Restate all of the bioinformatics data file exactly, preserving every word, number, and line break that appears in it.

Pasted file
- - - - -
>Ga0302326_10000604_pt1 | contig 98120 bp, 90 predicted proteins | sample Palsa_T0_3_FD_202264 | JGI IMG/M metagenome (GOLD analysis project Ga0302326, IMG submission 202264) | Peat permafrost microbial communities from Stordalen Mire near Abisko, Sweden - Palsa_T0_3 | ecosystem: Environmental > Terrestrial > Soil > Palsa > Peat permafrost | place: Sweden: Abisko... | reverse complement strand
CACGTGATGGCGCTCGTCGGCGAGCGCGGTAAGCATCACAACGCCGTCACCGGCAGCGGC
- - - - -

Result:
>Ga0302326_10000604_pt1 | contig 98120 bp, 90 predicted proteins | sample Palsa_T0_3_FD_202264 | JGI IMG/M metagenome (GOLD analysis project Ga0302326, IMG submission 202264) | Peat permafrost microbial communities from Stordalen Mire near Abisko, Sweden - Palsa_T0_3 | ecosystem: Environmental > Terrestrial > Soil > Palsa > Peat permafrost | place: Sweden: Abisko... | reverse complement strand
CACGTGATGGCGCTCGTCGGCGAGCGCGGTAAGCATCACAACGCCGTCACCGGCAGCGGC